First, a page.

How to Answer the Top 10 Company Secretary Interview Questions

Being a secretary is one of the most sought after employment positions in the Western world today. It’s also one of the most demanding jobs to date because this occupation can be likened to a gatekeeper as your responsibilities consist of always answering the phone, greeting visitors, signing for packages, handling schedules and much more.

In other words, it’s the epitome of multi-tasking.

1. 'Why did you apply for this job?'

This question is meant to understand the precise reason as to why you applied for this job as a company secretary. Did you apply because you’re looking for temporary work until you find a job in another field or did you apply because you’re truly dedicated to being a full-time secretary? If the company feels you’re doing it for a specific reason then it can determine if you’re a good fit or not.

2. 'Why are you seeking a new employment opportunity?'

There must have been a reason as to why you left your previous employer. This question gauges that exact answer. You could’ve have been unhappy, the work was too challenging or you had a terrible workplace relationship with your boss and/or colleagues. Honesty is usually the best policy in this answer: explain you didn’t see eye to eye with your boss or you weren’t satisfied with the hours.

3. 'What qualities are important to be a good secretary for the company?'

When hiring managers ask this question, it usually is meant to find out if you know what is needed to perform the job correctly. In relation to a company secretary, noting how it’s important to have excellent communication skills, organizational abilities and a tough work ethic will bring a smile to the face of the human resources manager.

4. 'How would you address someone who has an appointment with another employee?'

Akin to the previous question, the purpose of this question is to see if you have the ability to abide by the standard policies of the company. It also allows the interviewer to see how you speak to people and if you maintain superb customer service skills.

5. 'How would you handle a customer or visitor who was demanding and rude?'

It doesn’t matter what the job is. There will always be someone to give you grief over something out of your control. Hiring managers understand this and they want to find out how you would resolve a conflict with a customer, guest or visitor if there was a scheduling mistake or the executive left early despite having an important meeting. Remember, as a receptionist, you are representing the company.

6. 'What was your most challenging experience as a secretary in your previous employment?'

How would you solve an inquiry from a potential customer? How would you speak with a salesman? What would you do if the system crashed? There are a variety of scenarios that secretaries have to deal with on a daily basis, and a human resources interviewer can listen intently as to how you conduct yourself in a stressful situation.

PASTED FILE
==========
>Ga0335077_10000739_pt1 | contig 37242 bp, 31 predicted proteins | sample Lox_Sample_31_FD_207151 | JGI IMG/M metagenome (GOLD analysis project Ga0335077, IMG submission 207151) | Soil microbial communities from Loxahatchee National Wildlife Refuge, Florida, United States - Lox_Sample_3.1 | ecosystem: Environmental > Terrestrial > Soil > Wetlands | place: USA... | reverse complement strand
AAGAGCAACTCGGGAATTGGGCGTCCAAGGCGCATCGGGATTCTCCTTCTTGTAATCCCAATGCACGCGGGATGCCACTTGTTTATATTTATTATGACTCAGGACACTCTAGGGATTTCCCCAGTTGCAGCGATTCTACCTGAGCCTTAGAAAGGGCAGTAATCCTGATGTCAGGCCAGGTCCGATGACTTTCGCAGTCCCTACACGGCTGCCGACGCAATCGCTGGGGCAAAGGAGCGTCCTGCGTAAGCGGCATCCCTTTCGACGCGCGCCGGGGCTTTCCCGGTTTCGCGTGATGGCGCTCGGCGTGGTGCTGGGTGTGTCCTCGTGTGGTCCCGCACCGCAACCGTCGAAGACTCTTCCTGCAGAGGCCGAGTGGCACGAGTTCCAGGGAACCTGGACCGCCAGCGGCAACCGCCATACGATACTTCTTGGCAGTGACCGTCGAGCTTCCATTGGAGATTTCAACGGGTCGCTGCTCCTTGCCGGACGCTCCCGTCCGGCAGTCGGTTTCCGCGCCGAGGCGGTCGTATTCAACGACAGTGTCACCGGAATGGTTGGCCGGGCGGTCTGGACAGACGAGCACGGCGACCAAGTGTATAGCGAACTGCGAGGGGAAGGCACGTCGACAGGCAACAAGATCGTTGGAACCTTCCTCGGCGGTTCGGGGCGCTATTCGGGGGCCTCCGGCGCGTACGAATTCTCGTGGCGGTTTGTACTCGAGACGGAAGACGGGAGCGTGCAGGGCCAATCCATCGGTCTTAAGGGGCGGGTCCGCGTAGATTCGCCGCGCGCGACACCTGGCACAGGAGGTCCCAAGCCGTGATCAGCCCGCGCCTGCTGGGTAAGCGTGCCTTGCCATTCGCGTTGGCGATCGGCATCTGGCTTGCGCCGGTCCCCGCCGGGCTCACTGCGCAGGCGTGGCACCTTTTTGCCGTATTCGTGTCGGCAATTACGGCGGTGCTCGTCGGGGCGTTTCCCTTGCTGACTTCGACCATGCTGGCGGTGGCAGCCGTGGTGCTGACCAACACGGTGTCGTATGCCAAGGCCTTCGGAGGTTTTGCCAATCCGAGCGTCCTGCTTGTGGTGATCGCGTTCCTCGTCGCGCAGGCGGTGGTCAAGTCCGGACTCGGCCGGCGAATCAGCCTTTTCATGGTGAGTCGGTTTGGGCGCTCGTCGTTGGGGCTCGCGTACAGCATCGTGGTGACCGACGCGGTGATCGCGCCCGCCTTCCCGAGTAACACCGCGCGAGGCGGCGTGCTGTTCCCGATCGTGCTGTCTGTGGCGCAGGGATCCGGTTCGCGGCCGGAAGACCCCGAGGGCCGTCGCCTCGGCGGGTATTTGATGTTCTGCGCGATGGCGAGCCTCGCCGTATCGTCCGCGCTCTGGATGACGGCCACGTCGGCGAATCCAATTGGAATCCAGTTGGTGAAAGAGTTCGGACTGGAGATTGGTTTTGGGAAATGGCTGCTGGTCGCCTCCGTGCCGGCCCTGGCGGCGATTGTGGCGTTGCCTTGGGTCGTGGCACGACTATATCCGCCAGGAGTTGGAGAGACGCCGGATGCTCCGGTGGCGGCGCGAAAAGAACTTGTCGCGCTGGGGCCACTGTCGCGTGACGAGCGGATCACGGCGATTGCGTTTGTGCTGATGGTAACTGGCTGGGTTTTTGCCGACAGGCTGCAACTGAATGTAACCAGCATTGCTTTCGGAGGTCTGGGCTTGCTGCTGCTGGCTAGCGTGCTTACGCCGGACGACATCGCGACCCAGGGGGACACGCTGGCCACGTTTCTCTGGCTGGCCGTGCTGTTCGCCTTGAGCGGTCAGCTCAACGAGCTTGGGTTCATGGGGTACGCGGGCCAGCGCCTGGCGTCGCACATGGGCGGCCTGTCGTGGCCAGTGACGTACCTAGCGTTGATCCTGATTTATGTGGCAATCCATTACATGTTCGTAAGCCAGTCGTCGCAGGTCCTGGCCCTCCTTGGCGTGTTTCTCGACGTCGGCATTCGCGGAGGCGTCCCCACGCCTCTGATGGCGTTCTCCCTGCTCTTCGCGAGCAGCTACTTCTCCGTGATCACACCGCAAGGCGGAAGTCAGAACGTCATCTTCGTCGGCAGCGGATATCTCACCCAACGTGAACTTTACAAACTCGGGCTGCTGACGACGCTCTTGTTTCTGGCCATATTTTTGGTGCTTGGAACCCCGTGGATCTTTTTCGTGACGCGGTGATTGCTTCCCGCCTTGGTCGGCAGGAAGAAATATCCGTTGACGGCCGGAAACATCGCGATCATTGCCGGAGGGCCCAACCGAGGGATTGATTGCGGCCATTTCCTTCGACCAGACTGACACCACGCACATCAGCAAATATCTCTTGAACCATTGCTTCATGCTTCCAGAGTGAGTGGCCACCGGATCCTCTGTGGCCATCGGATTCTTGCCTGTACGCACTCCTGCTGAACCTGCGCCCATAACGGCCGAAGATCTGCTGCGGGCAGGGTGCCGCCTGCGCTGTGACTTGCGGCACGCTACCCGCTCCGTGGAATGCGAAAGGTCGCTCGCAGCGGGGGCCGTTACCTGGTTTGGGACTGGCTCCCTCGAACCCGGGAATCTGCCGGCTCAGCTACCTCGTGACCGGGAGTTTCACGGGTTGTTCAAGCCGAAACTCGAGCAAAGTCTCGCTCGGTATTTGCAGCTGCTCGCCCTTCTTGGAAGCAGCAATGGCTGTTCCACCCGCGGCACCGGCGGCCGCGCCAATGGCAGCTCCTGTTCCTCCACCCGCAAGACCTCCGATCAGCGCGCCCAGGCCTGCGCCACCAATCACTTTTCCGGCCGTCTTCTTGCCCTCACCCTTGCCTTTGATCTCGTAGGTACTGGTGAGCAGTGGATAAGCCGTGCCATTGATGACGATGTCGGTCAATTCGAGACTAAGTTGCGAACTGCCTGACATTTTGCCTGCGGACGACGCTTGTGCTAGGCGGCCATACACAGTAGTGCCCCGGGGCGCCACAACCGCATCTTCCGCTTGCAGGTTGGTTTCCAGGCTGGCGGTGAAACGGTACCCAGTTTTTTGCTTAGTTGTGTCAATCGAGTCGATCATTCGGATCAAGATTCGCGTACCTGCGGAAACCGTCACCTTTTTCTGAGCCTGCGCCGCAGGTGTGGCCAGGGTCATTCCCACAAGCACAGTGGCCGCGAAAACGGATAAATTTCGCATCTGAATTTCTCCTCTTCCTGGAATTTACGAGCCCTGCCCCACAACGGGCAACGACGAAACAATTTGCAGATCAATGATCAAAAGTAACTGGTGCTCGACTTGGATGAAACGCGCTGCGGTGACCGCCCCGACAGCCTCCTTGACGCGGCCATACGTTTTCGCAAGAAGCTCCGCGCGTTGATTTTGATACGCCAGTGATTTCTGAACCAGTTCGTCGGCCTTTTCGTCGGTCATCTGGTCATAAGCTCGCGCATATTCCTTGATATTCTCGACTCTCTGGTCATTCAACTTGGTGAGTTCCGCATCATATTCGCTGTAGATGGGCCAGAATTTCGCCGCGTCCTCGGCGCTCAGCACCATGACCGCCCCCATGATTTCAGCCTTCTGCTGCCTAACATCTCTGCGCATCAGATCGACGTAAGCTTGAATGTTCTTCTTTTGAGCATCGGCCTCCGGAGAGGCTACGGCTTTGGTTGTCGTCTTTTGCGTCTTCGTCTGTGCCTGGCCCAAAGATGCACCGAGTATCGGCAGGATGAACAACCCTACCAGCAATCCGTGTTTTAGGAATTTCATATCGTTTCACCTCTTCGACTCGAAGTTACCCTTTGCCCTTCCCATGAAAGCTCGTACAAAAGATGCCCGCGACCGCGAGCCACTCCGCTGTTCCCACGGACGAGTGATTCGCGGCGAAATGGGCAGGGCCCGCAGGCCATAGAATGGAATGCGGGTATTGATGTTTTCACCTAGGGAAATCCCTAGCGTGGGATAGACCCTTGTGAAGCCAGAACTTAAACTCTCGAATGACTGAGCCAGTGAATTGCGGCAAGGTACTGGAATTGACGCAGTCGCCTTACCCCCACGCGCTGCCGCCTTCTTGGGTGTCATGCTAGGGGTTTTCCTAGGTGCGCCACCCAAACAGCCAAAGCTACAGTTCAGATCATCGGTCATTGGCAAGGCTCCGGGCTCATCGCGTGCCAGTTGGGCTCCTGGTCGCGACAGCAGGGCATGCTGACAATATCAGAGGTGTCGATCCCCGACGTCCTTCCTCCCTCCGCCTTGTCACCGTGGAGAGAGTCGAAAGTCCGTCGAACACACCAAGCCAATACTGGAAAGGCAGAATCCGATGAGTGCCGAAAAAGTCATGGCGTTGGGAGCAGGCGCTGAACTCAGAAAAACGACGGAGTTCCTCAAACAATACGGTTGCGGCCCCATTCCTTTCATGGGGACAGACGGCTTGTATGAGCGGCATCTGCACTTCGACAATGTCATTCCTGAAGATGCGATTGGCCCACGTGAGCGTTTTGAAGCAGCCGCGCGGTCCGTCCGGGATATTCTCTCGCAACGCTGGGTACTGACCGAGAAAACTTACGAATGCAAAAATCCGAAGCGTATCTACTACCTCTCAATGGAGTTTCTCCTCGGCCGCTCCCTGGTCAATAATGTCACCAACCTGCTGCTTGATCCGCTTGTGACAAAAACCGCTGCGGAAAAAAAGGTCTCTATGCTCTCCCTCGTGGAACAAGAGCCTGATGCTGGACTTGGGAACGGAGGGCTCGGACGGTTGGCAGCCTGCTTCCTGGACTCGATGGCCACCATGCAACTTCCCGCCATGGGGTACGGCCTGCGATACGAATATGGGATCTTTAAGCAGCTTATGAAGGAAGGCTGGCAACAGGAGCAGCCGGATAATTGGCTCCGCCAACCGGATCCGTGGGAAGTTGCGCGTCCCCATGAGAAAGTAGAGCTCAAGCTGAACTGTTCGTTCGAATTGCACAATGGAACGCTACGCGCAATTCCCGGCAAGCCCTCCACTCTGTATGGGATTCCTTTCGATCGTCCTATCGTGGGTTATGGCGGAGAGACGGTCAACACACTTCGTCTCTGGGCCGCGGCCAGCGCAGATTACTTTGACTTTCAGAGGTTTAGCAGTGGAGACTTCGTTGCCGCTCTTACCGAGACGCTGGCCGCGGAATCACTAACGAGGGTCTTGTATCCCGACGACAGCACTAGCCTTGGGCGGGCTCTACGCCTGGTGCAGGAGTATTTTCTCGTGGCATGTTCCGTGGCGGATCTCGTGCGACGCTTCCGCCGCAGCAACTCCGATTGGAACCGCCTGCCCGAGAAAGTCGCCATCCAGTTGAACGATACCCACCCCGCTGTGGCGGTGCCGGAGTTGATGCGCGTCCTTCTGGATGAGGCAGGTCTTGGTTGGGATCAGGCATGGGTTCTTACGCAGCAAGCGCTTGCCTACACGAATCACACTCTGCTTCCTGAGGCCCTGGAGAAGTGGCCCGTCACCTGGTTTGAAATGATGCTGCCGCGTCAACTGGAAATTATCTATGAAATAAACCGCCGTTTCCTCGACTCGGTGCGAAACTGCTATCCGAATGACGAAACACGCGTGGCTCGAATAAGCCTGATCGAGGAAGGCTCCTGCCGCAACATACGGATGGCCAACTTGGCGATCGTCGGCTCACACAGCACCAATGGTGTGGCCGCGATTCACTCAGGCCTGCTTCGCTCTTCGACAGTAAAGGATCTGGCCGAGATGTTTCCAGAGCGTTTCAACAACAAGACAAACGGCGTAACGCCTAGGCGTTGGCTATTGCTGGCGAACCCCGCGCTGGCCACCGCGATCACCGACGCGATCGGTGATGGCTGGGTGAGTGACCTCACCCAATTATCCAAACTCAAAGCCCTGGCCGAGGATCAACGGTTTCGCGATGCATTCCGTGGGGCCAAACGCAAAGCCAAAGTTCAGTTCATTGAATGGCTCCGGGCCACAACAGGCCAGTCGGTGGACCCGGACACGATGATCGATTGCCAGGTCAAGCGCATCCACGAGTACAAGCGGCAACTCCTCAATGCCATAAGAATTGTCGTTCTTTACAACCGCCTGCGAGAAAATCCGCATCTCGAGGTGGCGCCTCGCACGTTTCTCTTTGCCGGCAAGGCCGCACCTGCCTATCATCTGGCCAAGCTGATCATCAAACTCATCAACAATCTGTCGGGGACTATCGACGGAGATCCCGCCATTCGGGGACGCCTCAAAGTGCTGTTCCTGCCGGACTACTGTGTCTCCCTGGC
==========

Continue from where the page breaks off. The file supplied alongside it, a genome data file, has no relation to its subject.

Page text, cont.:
7. 'What did you like the most and the least about your last secretary position?'

If you didn’t like taking minutes so much, but you enjoyed answering the phone – and this would be the exact same kind of environment in the new place – then the hiring manager can immediately dismiss you. It’s a popular question for companies to ask because then they can figure out if you would be a good fit depending on your likes and dislikes of the workplace environment.

8. 'As a secretary, please highlight your strengths and weaknesses.'

Forget the clichéd responses, such as “my biggest strength is I love my work” and “my biggest weakness is I work too hard.” Be honest and purport that your strength is in organization, while your weakness is speaking with high-level executives because they make you feel nervous. There have been many instances where managers hire a person based on their honesty.

9. 'What would motivate you to go above and beyond your traditional duties?'

Answering this question in one simple manner can certainly allow the head honchos to see the type of person you are. The answer can be as simple as being respected, appreciated and thanked for all of the hard work, dedication and hours you’ve put in. If this is regularly shown then you would obviously go beyond the call of duty. In other words, informing the business that you would like to be treated like a person could very well change the landscape of the enterprise.

It also depicts you as someone who wants a career and not just another paycheque.

10. 'Do you have any further questions regarding this occupation?'

At the end of every interview, it’s important to have a minimum of three questions about the business. By simply replying with “no” it portrays you as someone who is indifferent about the job or is apathetic about gaining employment. It can also give the negative perception that you have an unenthusiastic work ethic or a paucity of problem-solving skills since you’re not doing your research or you don’t have questions for certain elements of the business.

Being a company secretary is hard. Once you’ve done it for at least three months you’re likely to do it for years to come. The hardest part is the interview because you’re competing with several other competent and capable job candidates. Be prepared for these questions and remain calm at all times.


Photo by Evan Bench via Flickr